Taxonomy term

june 2015

Human-induced quakes included in new seismic hazard maps

The U.S. Geological Survey (USGS) regularly releases National Seismic Hazard Maps that summarize hazards from potential ground shaking produced by faults around the country. This year, for the first time, those maps include not only natural earthquakes, but also earthquakes induced by human activities — particularly injection of wastewater produced during oil and gas extraction practices. The new maps were released Monday on the USGS website.

29 Mar 2016

Introducing Earth's inner inner core

A humongous hunk of iron — that’s how scientists have long thought of Earth’s solid inner core. But new research suggests there’s more to it than that: namely, that the inner part of the inner core may have different physical properties than the outer part. In addition to revealing a new feature in Earth’s layer-cake internal structure, the discovery may shed light on the planet’s formation, say the authors of the study, published in Nature Geoscience.
 
06 Jul 2015

Geomedia: On the Web: Dinologue: A dino blog

Wherever you want to go, the Internet can take you there. Space? No problem. The bottom of the ocean? Sure. Now, you can add another stop to the itinerary: the Mesozoic. A new website, Dinologue.com, aims to transport visitors back to the time of the dinosaurs.
 
05 Jul 2015

Sediment load shapes rivers

The amount of sediment carried in meandering rivers influences how quickly the bends in those rivers migrate back and forth, according to recent research in Nature Geoscience addressing a longstanding question regarding river evolution. Meanders form when flowing water erodes one riverbank while simultaneously depositing sediment on the opposite bank, gradually creating more and more pronounced U-shaped bends. Sometimes, the rivers cut new channels across the narrow necks of such bends, isolating the abandoned meanders to form distinctive oxbow lakes. 
 
04 Jul 2015

Amateur radio users help scientists study space weather

F5VIH. KM3T. PY1NB. These strings of letters and numbers aren’t license plate numbers but call signs. They belong to a handful of Ham radio operators, just three of the more than 2 million amateur enthusiasts whose chatter fills the global airwaves day and night. Now, research suggests these communications may represent a vast trove of data that could help scientists study and monitor space weather.
 
03 Jul 2015

Hydrogen chloride on the rise in Northern Hemisphere skies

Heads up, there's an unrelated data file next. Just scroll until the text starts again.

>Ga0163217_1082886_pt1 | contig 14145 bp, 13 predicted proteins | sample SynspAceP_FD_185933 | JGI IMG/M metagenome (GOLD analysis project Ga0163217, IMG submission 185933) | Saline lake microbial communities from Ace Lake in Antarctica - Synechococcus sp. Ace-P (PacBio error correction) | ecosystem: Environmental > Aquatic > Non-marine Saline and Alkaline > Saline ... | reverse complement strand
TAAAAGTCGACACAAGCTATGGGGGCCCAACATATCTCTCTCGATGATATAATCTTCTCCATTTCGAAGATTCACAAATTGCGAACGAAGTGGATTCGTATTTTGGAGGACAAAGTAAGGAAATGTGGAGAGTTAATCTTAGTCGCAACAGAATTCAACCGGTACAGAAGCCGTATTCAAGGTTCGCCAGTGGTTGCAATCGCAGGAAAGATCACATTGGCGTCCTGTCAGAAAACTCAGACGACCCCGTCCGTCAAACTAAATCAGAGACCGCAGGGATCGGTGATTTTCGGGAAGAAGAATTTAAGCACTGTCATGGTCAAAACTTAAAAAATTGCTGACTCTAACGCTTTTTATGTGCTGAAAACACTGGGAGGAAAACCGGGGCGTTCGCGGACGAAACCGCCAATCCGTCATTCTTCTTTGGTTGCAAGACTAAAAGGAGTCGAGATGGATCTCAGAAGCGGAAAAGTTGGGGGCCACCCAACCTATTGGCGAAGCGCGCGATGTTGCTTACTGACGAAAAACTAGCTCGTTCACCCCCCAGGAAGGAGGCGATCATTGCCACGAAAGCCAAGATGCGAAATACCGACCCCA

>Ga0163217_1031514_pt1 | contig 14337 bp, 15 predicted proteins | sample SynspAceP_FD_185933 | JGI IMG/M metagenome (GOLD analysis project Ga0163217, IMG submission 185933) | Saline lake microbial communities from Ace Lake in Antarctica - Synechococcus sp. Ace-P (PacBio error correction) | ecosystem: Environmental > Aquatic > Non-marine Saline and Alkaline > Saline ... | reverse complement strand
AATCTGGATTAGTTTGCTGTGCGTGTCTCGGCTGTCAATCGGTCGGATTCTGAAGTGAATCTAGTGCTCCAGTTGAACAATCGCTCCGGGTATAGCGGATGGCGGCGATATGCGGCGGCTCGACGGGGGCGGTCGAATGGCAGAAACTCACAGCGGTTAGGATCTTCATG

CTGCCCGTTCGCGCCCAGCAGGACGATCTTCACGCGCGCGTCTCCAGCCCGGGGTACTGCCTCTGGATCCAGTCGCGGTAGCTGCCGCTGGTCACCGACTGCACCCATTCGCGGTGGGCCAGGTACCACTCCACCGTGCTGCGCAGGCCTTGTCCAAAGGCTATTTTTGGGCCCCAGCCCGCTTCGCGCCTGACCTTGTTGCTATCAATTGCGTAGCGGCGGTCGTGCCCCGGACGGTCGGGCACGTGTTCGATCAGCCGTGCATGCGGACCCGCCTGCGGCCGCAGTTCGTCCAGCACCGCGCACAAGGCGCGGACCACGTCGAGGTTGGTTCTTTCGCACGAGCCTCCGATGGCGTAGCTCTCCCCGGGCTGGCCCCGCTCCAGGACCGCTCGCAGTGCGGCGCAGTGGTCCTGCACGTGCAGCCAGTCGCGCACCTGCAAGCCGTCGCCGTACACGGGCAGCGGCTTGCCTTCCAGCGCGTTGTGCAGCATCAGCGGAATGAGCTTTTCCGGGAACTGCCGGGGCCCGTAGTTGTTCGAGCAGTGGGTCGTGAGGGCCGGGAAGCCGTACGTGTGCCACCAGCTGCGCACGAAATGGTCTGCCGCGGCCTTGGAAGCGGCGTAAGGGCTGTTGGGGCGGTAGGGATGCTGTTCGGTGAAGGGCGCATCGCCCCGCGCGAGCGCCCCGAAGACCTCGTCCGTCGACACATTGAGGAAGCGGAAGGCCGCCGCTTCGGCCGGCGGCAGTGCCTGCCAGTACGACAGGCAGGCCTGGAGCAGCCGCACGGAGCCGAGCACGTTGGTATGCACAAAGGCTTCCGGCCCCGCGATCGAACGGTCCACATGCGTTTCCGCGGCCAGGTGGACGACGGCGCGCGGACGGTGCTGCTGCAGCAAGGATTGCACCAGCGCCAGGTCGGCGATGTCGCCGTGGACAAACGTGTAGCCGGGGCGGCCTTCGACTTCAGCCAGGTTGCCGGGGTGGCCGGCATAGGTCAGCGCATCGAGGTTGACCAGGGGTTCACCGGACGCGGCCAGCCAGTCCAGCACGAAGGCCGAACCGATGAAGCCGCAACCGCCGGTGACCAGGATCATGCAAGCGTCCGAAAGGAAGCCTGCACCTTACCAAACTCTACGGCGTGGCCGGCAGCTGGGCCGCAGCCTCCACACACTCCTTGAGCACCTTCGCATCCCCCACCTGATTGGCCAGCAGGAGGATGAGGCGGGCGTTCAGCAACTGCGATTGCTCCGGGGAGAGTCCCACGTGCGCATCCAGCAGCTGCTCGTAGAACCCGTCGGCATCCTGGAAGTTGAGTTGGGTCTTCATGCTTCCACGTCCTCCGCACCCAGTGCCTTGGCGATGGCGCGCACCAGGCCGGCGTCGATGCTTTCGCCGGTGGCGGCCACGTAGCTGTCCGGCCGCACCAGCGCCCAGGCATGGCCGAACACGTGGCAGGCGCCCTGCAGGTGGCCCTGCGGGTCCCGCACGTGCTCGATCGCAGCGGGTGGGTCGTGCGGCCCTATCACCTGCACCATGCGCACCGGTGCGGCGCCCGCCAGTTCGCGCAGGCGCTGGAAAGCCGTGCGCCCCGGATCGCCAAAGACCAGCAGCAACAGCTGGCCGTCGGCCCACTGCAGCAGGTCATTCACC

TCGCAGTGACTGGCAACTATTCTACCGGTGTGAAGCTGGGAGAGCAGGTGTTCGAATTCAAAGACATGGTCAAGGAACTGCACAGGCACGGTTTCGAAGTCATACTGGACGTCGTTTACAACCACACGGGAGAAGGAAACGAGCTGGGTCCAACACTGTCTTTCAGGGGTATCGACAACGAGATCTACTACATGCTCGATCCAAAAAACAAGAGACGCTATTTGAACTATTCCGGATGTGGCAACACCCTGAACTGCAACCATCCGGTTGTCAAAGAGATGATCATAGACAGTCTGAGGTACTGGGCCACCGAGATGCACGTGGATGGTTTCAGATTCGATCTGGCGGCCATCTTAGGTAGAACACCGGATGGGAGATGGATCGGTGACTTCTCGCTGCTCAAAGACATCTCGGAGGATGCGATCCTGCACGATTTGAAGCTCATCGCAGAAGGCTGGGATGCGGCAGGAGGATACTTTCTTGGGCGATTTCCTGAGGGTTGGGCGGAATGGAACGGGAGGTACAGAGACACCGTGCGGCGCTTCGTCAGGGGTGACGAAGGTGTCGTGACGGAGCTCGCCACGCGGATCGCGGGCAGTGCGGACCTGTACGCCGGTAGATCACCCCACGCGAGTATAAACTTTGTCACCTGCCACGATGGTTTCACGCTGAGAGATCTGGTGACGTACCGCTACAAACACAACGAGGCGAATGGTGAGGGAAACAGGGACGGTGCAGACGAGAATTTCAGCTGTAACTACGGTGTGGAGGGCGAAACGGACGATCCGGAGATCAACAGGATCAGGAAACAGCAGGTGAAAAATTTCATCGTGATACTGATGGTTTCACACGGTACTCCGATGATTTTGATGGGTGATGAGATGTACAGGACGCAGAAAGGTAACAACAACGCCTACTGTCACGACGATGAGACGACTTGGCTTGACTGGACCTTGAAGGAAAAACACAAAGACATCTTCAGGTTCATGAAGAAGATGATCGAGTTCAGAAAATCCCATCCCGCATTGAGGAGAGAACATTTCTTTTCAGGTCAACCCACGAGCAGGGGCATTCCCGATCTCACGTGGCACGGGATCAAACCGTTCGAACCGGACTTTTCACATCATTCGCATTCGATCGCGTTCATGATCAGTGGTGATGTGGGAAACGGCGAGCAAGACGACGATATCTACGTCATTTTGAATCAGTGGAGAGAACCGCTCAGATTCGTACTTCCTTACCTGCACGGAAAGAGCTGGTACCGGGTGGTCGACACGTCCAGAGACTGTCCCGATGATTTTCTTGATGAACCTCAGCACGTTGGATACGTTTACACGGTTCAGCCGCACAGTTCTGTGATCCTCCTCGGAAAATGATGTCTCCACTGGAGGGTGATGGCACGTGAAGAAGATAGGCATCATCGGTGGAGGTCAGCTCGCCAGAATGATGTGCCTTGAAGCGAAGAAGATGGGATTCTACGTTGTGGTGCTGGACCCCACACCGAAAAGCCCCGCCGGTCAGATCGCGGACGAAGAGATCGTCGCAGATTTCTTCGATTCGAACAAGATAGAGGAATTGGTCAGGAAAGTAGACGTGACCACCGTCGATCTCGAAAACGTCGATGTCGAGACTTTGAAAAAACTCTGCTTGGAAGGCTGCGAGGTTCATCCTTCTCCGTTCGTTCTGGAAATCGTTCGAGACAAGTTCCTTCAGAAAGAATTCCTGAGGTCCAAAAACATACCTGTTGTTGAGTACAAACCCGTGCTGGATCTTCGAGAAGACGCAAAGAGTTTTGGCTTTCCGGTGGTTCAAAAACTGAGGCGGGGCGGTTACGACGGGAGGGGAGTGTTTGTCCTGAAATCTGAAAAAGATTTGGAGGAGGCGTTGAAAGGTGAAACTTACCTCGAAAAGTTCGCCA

Levels of the atmospheric pollutant hydrogen chloride have increased substantially in the lower stratosphere over the Northern Hemisphere since 2007, according to a new study. The increase, however, is not due to an influx of chlorine, but rather to a side effect of the recent slowing of stratospheric circulation that was first reported in 2005.
 
02 Jul 2015

Bigger is better in the sea

Since first appearing in the fossil record more than 550 million years ago, complex animals have steadily grown in average size, from millimeters to meters to many meters in length. This tendency of species to evolve toward larger sizes over time — known as Cope’s rule — has been studied before in individual species, such as horses and clams, but a new dataset of thousands of marine animals is giving scientists their first large-scale look at how Cope’s rule applies to whole ecosystems over hundreds of millions of years.
 
28 Jun 2015

Geologic Column: Jack and Jill: The sequel

As the extreme drought in California persists into another year, EARTH’s regular commentator returns with some thoughts on the proposed solutions, and the wisdom of going “up the hill” to fetch your water.

27 Jun 2015

Energy Notes: December 2013-2014

U.S. Oil & Petroleum Imports (million of barrels per day)

26 Jun 2015

Mineral Resource of the Month: Gold

Gold was highly valued by early civilizations for its scarcity, durability and characteristic color, reminiscent of the sun, which was worshiped by some as a deity. It was first recovered from streambed gravels (placers), where it occurred in native form, and thus did not require extraction from ores. It was both essentially indestructible and easily worked. Gold nuggets were prized possessions that could be fashioned into bars of different standard weights and into ornaments and items of adornment that also served as portable wealth. Gold leaf (gold beaten into thin sheets) has been used to decorate significant architectural structures since ancient times. In the 7th century B.C., the Etruscans used gold to make false teeth, and it is still used in dentistry today due to its nontoxicity, durability and beauty.

26 Jun 2015

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